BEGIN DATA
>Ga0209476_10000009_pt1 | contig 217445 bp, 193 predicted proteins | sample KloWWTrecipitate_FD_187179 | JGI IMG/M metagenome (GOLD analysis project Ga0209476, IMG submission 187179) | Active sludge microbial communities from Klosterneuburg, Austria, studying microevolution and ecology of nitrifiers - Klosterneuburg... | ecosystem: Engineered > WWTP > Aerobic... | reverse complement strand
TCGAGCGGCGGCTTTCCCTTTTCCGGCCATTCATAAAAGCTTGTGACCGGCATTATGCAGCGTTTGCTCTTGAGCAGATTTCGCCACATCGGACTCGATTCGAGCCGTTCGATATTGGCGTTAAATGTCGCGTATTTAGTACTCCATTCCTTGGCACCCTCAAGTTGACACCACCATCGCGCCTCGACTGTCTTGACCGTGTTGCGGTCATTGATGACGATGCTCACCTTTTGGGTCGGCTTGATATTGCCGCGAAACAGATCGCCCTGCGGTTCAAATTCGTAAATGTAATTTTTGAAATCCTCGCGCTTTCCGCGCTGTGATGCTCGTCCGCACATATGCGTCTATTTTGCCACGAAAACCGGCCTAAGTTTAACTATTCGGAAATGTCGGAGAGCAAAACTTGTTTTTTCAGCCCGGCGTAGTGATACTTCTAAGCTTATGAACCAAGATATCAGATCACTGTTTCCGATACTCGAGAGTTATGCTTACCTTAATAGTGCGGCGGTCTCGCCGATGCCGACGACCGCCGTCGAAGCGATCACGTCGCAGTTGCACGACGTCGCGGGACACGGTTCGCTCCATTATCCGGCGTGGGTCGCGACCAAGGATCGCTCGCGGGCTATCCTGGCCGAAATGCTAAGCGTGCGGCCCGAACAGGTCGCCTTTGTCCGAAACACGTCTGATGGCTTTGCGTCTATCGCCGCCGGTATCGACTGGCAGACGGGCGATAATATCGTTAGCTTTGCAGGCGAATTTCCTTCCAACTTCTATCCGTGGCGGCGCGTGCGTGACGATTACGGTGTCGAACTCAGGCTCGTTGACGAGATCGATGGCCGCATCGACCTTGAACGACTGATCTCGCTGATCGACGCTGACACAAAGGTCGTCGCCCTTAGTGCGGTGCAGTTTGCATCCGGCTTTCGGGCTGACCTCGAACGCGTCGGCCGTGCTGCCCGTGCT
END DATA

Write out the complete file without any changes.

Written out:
>Ga0209476_10000009_pt1 | contig 217445 bp, 193 predicted proteins | sample KloWWTrecipitate_FD_187179 | JGI IMG/M metagenome (GOLD analysis project Ga0209476, IMG submission 187179) | Active sludge microbial communities from Klosterneuburg, Austria, studying microevolution and ecology of nitrifiers - Klosterneuburg... | ecosystem: Engineered > WWTP > Aerobic... | reverse complement strand
TCGAGCGGCGGCTTTCCCTTTTCCGGCCATTCATAAAAGCTTGTGACCGGCATTATGCAGCGTTTGCTCTTGAGCAGATTTCGCCACATCGGACTCGATTCGAGCCGTTCGATATTGGCGTTAAATGTCGCGTATTTAGTACTCCATTCCTTGGCACCCTCAAGTTGACACCACCATCGCGCCTCGACTGTCTTGACCGTGTTGCGGTCATTGATGACGATGCTCACCTTTTGGGTCGGCTTGATATTGCCGCGAAACAGATCGCCCTGCGGTTCAAATTCGTAAATGTAATTTTTGAAATCCTCGCGCTTTCCGCGCTGTGATGCTCGTCCGCACATATGCGTCTATTTTGCCACGAAAACCGGCCTAAGTTTAACTATTCGGAAATGTCGGAGAGCAAAACTTGTTTTTTCAGCCCGGCGTAGTGATACTTCTAAGCTTATGAACCAAGATATCAGATCACTGTTTCCGATACTCGAGAGTTATGCTTACCTTAATAGTGCGGCGGTCTCGCCGATGCCGACGACCGCCGTCGAAGCGATCACGTCGCAGTTGCACGACGTCGCGGGACACGGTTCGCTCCATTATCCGGCGTGGGTCGCGACCAAGGATCGCTCGCGGGCTATCCTGGCCGAAATGCTAAGCGTGCGGCCCGAACAGGTCGCCTTTGTCCGAAACACGTCTGATGGCTTTGCGTCTATCGCCGCCGGTATCGACTGGCAGACGGGCGATAATATCGTTAGCTTTGCAGGCGAATTTCCTTCCAACTTCTATCCGTGGCGGCGCGTGCGTGACGATTACGGTGTCGAACTCAGGCTCGTTGACGAGATCGATGGCCGCATCGACCTTGAACGACTGATCTCGCTGATCGACGCTGACACAAAGGTCGTCGCCCTTAGTGCGGTGCAGTTTGCATCCGGCTTTCGGGCTGACCTCGAACGCGTCGGCCGTGCTGCCCGTGCT